His article “The Face of Christ in Sacred Scripture” continues the theme, which along with Spirit of the Liturgy were published around the time of Dominus Iesus, the document that John Paul II asked Joseph Cardinal Ratzinger to be its chief architect. Sure enough, there is an early citation of Colossians 1:15—“He is the image of the invisible God.” Incidentally, Dominus Iesus was issued on the Feast of the Transfiguration in 2000, the Gospel moment where “the appearance of His face became different” (Lk 9:29).
Finally, Ratzinger’s 1970s reflection “God has names” predicts the dangers of the digital revolution. “When functions are all that exist,” he said then, “man, too, is nothing more than a function. The machines that he himself has constructed now impose their own law on him: he must be made readable for the computer, and this can be achieved only when he is translated into numbers.”
“Everything else in man becomes irrelevant,” he continues. Whatever is not a function is—nothing. The beast is a number, and it makes men numbers. But God has a name, and God calls us by our name. He is a Person, and he seeks the person. He has a face, and he seeks our face.”
And so when Benedict XVI visited Manoppello in the Abruzzis to gaze upon the image on the veil, it was a culmination of a lifetime’s quest—and again to call attention to the face of God. Joseph Ratzinger, whose parish assignment as a young priest contained a painting of two angels holding a cloth of the face of Christ above the church entrance, knew his hour had come.
Foreign correspondent Paul Badde devoted three books on acheiropoieta. His investigations convinced him of the veracity of the Manoppello image as the authentic veil of Veronica, no less the sudarium quod fuerat super caput eius, “the face cloth that had been on His head” found by Peter (Jn 20:7).
“The very clicking of the scales on the ground I might have first heard was when I downloaded the photos I had taken that day in Manoppello,” Badde told me. “I was stunned by the sudden insight: It’s him. It’s all real. It can’t be otherwise. That the Resurrection is real. That the passion is real. And one thing is clear: the Hagion Soudarion has come and is coming back into our times.”
The search for the face of God dominated the Old Testament, most especially in the Psalms. “Your face, Lord, do I seek!” intones Psalm 27. Modern technology has immensely aided the psalmist’s longing by providing an outlet for close scrutiny of the acheiropoieta images, whether it be Juan Diego’s tilma in Mexico City or the ancient Shroud in Turin. It was a photographic negative that uncovered the figure of a man in the Shroud in 1898, just as digital photography today has transmitted the Holy Face in Manoppello to the rest of the world.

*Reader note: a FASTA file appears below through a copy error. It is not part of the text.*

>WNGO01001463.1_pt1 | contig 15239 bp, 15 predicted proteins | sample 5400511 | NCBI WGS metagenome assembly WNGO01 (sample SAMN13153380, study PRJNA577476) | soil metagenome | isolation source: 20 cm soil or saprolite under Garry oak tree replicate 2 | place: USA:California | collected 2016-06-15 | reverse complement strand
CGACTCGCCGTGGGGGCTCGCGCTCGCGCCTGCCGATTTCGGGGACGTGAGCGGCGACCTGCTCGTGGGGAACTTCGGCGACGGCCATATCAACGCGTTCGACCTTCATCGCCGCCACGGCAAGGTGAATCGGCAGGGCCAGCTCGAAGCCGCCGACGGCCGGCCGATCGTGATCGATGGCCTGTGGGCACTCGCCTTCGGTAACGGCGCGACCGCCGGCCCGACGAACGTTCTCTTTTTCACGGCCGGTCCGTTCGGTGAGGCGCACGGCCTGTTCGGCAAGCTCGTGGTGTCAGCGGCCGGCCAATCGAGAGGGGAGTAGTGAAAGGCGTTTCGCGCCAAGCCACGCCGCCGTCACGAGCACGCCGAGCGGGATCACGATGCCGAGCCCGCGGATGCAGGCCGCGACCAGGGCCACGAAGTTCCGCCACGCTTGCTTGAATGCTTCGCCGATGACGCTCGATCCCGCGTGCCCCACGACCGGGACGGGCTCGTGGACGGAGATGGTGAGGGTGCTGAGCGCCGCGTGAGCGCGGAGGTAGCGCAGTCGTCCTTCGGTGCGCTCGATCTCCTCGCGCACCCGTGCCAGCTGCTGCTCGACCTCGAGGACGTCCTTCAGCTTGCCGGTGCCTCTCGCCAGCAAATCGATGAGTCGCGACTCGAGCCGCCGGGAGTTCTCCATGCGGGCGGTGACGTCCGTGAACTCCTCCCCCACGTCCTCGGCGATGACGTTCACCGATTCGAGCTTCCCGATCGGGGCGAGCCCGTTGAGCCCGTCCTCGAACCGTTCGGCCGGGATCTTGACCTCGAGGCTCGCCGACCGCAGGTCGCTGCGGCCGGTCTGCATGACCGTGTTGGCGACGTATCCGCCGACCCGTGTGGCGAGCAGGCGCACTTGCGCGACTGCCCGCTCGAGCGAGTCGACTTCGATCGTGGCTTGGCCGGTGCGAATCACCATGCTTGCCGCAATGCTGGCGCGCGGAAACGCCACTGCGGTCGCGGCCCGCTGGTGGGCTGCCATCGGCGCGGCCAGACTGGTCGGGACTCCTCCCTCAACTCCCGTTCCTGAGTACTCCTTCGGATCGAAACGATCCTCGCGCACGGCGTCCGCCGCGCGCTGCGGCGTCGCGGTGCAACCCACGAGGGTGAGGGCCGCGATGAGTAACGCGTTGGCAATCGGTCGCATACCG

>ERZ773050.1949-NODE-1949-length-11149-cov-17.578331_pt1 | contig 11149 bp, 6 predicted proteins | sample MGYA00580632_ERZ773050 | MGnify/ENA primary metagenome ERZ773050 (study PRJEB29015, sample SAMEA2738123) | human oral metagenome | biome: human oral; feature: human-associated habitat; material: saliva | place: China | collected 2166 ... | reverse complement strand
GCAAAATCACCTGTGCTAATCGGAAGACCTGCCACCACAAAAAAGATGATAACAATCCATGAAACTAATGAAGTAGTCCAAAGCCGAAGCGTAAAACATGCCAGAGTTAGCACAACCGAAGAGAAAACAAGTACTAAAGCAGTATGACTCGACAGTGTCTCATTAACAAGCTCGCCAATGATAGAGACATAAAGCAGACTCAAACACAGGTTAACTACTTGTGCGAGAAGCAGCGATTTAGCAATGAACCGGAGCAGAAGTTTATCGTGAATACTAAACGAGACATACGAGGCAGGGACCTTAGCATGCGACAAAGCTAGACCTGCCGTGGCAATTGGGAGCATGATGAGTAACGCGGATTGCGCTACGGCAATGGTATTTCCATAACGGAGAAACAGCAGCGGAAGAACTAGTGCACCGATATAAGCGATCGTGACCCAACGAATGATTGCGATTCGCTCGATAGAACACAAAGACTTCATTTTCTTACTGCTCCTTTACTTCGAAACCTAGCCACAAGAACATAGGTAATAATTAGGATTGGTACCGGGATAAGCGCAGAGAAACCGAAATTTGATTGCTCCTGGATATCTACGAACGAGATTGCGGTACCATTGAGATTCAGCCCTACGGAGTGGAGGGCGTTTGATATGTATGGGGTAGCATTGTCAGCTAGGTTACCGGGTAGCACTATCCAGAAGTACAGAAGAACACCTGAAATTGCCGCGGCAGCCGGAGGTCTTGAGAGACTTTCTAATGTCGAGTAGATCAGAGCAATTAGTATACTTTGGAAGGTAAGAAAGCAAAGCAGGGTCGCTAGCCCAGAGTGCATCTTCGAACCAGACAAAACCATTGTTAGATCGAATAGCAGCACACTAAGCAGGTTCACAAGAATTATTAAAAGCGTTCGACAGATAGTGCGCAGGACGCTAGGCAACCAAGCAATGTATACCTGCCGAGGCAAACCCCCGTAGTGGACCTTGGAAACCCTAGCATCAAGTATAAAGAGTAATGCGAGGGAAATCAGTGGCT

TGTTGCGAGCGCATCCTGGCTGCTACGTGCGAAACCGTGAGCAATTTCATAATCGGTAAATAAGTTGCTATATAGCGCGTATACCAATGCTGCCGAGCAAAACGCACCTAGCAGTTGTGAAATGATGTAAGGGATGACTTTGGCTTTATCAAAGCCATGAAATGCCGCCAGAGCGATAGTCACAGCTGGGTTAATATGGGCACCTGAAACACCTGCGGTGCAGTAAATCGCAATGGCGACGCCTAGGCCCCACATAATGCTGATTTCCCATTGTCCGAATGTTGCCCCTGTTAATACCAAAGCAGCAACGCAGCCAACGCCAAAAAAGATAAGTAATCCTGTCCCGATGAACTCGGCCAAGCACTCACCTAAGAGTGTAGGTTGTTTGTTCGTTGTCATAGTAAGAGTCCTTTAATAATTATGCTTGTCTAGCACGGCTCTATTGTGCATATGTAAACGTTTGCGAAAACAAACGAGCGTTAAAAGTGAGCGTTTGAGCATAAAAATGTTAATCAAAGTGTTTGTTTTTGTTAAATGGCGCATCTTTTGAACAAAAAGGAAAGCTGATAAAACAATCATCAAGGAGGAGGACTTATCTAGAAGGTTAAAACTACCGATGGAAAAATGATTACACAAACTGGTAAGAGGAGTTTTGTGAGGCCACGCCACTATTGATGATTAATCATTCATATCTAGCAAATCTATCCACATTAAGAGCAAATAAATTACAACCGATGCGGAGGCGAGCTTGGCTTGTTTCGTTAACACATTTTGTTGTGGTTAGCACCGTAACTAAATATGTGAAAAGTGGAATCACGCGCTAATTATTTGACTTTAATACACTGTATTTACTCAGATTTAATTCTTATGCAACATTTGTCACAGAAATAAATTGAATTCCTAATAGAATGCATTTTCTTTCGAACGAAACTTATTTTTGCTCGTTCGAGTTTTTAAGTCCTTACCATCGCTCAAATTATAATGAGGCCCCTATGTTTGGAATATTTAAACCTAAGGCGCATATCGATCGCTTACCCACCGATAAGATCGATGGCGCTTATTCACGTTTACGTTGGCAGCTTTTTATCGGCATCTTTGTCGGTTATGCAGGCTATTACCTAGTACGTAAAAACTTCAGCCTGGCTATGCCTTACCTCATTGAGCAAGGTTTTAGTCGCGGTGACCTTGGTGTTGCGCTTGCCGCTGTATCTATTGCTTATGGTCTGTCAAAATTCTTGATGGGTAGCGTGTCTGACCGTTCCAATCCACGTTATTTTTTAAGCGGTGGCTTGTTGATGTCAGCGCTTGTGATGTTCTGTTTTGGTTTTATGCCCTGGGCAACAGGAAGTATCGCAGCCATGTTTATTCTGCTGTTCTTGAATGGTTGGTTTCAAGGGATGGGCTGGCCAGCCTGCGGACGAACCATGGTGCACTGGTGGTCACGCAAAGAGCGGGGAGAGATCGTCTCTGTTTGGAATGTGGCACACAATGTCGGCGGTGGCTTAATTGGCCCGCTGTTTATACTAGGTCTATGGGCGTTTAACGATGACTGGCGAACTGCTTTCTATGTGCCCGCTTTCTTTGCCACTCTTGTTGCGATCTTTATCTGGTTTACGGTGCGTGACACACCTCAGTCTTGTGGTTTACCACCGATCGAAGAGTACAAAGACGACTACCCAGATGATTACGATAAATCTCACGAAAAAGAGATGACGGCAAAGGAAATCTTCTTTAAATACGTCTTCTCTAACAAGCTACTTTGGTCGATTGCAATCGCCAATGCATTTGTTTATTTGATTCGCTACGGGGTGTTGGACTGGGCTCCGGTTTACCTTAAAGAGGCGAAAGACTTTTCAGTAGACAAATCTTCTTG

Nevertheless, that media—press, entertainment, artists and creators—has conspired so hard to distance viewers from contemplating portraits of the divine is not lost on Badde. “Things are going to continue explosively along these lines,” he writes in The True Icon. “The billboards and flickering advertising towers are at any rate only a faint foretaste of what still awaits us.”
Iconoclasm (literally “image-breaking”), the controversy that dominated certain eras of Church history, remains a crusade by the dictatorship of relativism to destroy the images of Christianity, from religious liberty to artistic pursuit. “Sustain us in the hour of the combat and of the trial,” voiced John Paul II at the canonization of Padre Pio. Pio himself was purported to have visited the Holy Face in Manoppello via bilocation hours before his death in 1968.
If the disarming face of the true revolutionary again becomes the inspiration for those seeking change, His image will replace all other fleeting rebels plastered on walls and murals that have gradually diminished the Holy Face. What results will be what Ratzinger dubbed a Copernican revolution: “Being a Christian means having love, by which we cease to make ourselves the center of the universe.”
The most meaningful acheiropoieta is not however an icon, but mere bread “not made by human hand,” at every Mass. Listen for when after knees bend and the consecrated host is raised—for all to see (or for Him to see all)—there is the imploration to “welcome them into the light of your face.” Only when the last scale ceases clicking will we see that unlike the Narcissian habit of countless, forgettable selfies, the vera eika throughout the centuries lift one’s eyes to the loving gaze of the Verum Corpus, the Real Presence.
The Image of images, the Friend of friends. That in each transformed unleavened bread the Hebrew word for “house of bread” is meekly recalled—Bethlehem. We can remain like the psalmist and yearn for His face, or we can let Him transfigure our craft, with new depictions of the same Face.
Welcome us into the light of your Face.
“Deep within, painted in a shade of the same color,
Appeared to me our likeness—
And through this I discovered my own face.”
(Paradiso, Canto XXXIII, 130-132)